Ever Wondered Why Asian Tourists Flash the Peace Sign for Photos?

Say cheese Make a V! Love it or hate it, every Asian is guilty of a picture just like this. Girls flash the peace sign a little closer to their faces while boys tend to keep it low. Flash the V inwards around torso level to show the world you live on the wild side. Whatever your preference, there are a couple of apparent origins for all of it.

Read also: More Signs You’re an Asian Tourist

#1 A British Insult from 1415

English longbowmen at the Battle of Agincourt would flash the sign with their palm facing inwards to insult the French army, when threatened to have their arrow-holding fingers cut off.

#2 Winston Churchill Started it

During the anti-war movement of the 1960s, Winston Churchill himself would pose such to indicate ‘victory’. At the same time, Americans used the sign to signify ‘Vietnam’ and the call of peace. Soon it became universal for happiness… which really is the same as flashing a smile for the camera.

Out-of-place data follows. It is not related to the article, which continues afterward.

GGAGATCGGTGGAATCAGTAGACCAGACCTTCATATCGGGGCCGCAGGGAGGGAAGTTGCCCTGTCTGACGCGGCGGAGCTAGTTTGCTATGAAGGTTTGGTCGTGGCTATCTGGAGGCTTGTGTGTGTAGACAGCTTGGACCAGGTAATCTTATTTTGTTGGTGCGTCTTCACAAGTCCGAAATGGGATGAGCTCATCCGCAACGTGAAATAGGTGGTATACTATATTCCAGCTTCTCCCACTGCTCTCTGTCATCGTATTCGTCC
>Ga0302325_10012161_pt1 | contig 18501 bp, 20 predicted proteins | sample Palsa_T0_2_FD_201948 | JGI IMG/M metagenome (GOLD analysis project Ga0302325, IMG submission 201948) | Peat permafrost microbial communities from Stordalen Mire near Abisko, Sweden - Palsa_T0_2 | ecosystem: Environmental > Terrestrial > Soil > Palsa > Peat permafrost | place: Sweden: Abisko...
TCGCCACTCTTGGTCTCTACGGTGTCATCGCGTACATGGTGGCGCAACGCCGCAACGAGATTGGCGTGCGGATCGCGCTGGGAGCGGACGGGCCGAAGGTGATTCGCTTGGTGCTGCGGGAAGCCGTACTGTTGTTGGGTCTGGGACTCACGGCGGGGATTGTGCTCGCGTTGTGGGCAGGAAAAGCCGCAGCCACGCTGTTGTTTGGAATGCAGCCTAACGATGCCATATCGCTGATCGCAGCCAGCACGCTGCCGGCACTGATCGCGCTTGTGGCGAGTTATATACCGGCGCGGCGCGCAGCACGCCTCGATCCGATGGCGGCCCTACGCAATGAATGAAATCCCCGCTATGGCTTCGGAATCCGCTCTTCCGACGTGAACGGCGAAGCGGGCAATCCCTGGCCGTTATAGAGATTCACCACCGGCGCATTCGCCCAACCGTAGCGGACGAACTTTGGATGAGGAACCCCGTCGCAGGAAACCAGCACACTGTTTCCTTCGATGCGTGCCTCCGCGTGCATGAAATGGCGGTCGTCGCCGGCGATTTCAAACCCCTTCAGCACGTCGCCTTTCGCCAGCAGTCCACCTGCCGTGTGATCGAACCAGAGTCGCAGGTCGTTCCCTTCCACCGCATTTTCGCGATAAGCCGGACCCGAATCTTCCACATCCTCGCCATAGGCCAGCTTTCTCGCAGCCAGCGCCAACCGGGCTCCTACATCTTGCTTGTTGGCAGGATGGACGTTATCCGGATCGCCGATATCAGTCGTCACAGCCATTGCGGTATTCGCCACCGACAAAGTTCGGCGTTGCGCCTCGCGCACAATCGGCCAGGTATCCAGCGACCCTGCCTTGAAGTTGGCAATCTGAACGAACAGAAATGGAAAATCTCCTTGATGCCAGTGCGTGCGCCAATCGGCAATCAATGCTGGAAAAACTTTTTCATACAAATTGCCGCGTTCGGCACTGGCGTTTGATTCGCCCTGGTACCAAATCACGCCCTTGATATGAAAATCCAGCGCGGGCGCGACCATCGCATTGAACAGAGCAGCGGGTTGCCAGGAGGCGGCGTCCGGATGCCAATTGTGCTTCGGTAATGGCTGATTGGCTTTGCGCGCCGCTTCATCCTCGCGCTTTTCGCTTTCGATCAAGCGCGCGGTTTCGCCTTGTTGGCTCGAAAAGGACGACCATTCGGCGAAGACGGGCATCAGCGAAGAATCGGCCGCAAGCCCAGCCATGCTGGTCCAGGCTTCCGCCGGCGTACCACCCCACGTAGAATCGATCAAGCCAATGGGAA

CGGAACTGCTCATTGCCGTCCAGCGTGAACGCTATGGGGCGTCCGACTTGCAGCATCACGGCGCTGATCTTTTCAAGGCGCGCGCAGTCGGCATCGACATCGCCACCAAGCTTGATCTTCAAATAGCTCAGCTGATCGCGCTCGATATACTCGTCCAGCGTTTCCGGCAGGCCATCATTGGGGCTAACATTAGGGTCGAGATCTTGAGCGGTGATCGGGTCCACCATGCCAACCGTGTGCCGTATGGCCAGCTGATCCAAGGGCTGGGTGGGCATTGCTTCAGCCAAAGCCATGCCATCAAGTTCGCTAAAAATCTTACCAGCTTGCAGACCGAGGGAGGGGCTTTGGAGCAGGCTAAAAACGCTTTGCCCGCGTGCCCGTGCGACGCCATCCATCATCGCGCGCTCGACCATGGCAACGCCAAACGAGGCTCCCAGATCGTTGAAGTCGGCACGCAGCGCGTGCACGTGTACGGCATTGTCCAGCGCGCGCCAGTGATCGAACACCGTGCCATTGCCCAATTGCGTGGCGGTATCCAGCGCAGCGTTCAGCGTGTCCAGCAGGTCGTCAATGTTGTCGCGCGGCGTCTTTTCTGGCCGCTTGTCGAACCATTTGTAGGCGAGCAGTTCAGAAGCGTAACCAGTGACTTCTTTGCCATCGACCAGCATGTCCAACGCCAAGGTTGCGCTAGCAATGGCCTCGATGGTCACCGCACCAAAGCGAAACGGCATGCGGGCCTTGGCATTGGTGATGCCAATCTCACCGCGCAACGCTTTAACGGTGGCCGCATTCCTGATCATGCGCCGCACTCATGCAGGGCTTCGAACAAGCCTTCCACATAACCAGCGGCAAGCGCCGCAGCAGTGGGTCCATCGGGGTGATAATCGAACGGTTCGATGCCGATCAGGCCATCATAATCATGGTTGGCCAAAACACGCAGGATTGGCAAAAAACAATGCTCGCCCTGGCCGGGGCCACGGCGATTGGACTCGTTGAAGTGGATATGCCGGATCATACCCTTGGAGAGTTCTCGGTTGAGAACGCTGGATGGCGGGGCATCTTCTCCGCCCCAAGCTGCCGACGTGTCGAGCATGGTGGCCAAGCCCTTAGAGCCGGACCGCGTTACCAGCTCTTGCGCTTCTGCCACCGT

#3 Welcome to Japan!

But this is how the peace sign became notorious in Asia, and why it’s even more common among the Japanese. During the Winter Olympics at Sapporo in 1972, the crowd favourite Janet Lynn slipped and feel. She recovered quickly and flashed the peace sign, which was them emulated by her fans across the country.

#4 Who Has the Last Laugh?

The final known theory claims that ironically, the sign was used in an advertisement for Konica cameras to poke fun at the West. The actor from the commercials Jun Inoue actually thought that the V sign was popular with people in the West and would imitate them by making the peace sign for photos. Instead, it grew popular in Japan.

Pictures or your vacation never happened. 

Photo credit: Main and 1

Diandra Soliano

Our resident Wander Woman with a passion for languages, big cities and bronzer. When she's not listening to The Smiths a little too loudly at the office (after hours!), she can be found singing along to the soundtrack of Les Miserables with her two cats for an audience.

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